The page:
District News Articles

  2. Reprinted with permission from Denver Water’s 2008 Tap+Smart Solutions magazine. For additional information about this article, please contact Sabrina Hall at (303) 628-6324.

    Elizabeth Gardener, Denver Water’s manager of water conservation for the past 21 years, greeted 2008 by taking on a new challenge in her chosen field. As a Tap+Smart Plan co-chair, she will create alliances with other water providers in the metro area to help them reduce water waste.

    Gardener will work closely with Denver Water’s 68 Distributors, suburban agencies that receive treated supplies through service contracts with Denver Water (this includes Platte Canyon). She will share information about successful incentive and rebate programs with the managers of these contracts, encourage them to adopt similar measures, and design programs customized for their needs. Because consumers serviced through these contracts comprise almost half of Denver Water’s customers, Gardener’s efforts are expected to boost metro-area water savings significantly.

    In addition to collaborating with water providers, Gardener will assist suburban businesses, trade associations, and community organizations in their efforts to curb water waste. “I love creating something that hasn’t been done before,” said Gardener. “This is the next phase of starting from scratch to build something new.”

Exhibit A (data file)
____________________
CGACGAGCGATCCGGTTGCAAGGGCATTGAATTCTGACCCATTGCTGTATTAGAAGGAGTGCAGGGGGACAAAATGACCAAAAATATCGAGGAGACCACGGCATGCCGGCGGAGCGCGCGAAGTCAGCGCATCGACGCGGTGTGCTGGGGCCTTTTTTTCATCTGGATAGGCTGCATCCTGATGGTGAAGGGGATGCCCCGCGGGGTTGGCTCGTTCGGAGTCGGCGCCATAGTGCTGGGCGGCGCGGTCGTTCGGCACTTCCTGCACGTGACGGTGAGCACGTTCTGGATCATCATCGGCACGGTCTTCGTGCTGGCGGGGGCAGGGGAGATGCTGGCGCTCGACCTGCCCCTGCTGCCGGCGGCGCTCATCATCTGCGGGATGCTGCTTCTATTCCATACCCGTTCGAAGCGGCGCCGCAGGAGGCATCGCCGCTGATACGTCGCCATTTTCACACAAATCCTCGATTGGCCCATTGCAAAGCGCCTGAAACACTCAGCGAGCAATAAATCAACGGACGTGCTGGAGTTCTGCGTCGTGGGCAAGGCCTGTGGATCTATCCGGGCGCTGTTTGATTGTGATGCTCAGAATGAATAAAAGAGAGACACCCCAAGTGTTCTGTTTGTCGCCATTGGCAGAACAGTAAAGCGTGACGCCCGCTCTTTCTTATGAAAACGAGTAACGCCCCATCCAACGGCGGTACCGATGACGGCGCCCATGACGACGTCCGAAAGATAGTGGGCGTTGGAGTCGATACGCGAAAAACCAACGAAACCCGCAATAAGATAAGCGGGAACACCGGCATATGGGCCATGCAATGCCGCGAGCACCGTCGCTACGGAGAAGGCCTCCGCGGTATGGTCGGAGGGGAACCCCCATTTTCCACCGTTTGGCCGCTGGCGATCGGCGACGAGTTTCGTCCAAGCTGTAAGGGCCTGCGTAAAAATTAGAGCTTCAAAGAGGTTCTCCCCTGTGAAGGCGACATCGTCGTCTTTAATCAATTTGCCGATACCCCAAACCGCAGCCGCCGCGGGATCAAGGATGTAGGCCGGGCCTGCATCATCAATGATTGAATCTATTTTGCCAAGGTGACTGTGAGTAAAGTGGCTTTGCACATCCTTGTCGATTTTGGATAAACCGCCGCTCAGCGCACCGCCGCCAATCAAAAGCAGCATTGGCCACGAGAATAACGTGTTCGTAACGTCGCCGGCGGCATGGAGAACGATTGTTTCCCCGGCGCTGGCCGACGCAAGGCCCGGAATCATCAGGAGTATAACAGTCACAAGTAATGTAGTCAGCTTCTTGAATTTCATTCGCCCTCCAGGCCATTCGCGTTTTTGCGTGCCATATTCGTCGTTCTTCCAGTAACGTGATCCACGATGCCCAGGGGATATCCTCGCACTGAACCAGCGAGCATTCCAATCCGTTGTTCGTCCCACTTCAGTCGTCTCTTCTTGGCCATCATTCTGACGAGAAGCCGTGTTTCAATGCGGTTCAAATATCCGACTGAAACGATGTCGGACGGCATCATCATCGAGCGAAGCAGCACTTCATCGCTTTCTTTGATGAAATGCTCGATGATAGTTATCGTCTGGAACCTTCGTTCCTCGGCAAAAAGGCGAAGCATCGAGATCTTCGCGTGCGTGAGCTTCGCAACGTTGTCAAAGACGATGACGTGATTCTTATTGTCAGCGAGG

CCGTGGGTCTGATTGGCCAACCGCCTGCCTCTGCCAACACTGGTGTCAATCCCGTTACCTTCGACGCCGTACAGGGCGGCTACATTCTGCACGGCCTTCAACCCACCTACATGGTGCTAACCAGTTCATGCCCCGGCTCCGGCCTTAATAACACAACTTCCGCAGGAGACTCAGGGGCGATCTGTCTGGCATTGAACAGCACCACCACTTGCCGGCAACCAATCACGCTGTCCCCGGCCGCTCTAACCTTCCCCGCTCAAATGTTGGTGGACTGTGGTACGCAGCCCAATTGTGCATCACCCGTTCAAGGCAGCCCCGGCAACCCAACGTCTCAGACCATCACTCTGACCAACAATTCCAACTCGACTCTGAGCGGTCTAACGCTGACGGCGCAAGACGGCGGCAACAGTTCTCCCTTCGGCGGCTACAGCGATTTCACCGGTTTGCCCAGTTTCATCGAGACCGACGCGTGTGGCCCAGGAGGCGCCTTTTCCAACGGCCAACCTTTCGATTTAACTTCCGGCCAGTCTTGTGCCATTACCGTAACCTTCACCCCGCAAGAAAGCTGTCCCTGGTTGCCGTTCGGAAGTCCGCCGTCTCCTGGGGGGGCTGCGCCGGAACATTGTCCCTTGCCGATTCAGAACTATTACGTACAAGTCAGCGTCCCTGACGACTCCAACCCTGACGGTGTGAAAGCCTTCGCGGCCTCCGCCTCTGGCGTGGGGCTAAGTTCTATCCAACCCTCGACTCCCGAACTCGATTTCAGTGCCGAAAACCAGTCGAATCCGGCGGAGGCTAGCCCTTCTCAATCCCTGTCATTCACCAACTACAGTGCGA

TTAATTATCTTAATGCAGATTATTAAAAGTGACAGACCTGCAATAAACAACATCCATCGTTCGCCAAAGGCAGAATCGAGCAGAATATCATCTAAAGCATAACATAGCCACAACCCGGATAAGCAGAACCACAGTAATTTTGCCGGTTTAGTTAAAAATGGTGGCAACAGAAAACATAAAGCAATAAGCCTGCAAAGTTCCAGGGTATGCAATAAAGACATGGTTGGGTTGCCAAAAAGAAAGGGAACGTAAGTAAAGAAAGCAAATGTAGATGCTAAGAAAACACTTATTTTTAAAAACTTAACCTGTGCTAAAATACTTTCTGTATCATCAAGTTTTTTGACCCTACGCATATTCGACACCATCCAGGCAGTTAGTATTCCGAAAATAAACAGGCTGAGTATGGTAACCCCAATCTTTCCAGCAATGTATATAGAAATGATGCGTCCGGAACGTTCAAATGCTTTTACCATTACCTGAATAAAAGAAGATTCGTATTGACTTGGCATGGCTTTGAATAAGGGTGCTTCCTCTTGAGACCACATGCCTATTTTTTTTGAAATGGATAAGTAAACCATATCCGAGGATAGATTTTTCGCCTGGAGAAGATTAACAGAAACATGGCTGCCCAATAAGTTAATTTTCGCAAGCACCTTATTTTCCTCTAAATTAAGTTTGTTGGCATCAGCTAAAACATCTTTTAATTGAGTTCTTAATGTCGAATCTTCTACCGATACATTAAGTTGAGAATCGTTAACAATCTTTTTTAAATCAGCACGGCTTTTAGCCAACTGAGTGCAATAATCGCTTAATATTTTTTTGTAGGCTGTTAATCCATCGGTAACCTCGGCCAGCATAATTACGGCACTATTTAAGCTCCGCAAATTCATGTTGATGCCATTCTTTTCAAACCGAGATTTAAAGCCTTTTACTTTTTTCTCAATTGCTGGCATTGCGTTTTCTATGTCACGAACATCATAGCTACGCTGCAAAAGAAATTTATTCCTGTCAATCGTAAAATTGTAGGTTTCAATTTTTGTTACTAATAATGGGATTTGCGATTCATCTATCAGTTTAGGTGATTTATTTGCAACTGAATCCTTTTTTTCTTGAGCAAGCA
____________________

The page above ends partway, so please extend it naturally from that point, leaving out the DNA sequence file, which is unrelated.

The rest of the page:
To build Denver Water’s conservation program, Gardener started from scratch in 1986 with two staff members and an annual budget of less than $300,000. Today, the utility’s Conservation Section has a staff of 15, and the Planning and Public Affairs Divisions also contribute to its activities. The Tap+Smart budget for 2008 is $9.5 million.

    Over the years, Gardener and her staff pioneered numerous conservation measures that hadn’t been tried before. They were the first to publicize evapotranspiration rates for turf; they initiated performance contracts through which the utility paid commercial, industrial, and institutional customers to reduce water use; and they vigorously promoted the Xeriscape™ concept.

    Gardener says she learned about many of the measures they implemented by attending American Water Works Association conferences and comparing notes with her counterparts across the country. She also praised Denver Water’s Board of Commissioners for funding the Tap+Smart program. “Conservation is the lest expensive method of stretching supplies,” she said. “The current Board is committed to obtaining as much water as possible in this way.”

    Quoting one of her college professors who claimed what’s past is prologue, Gardener said, “The conservation group has accomplished a lot, but they’re not done yet. The past 21 years are simply a prologue for what’s to come under Tap+Smart.” The group’s work will continue under the direction of new manager Melissa Elliott.

    As Gardener tackles the challenges of her new job, she will rely on her passion for promoting a sustainable world and her soft-spoken powers of persuasion, attributes reflected in the surname she gave herself 15 years ago. As she explained, “I chose the name Gardener because it speaks to my love of planting seeds in the earth and planting seeds of thought in people’s minds.”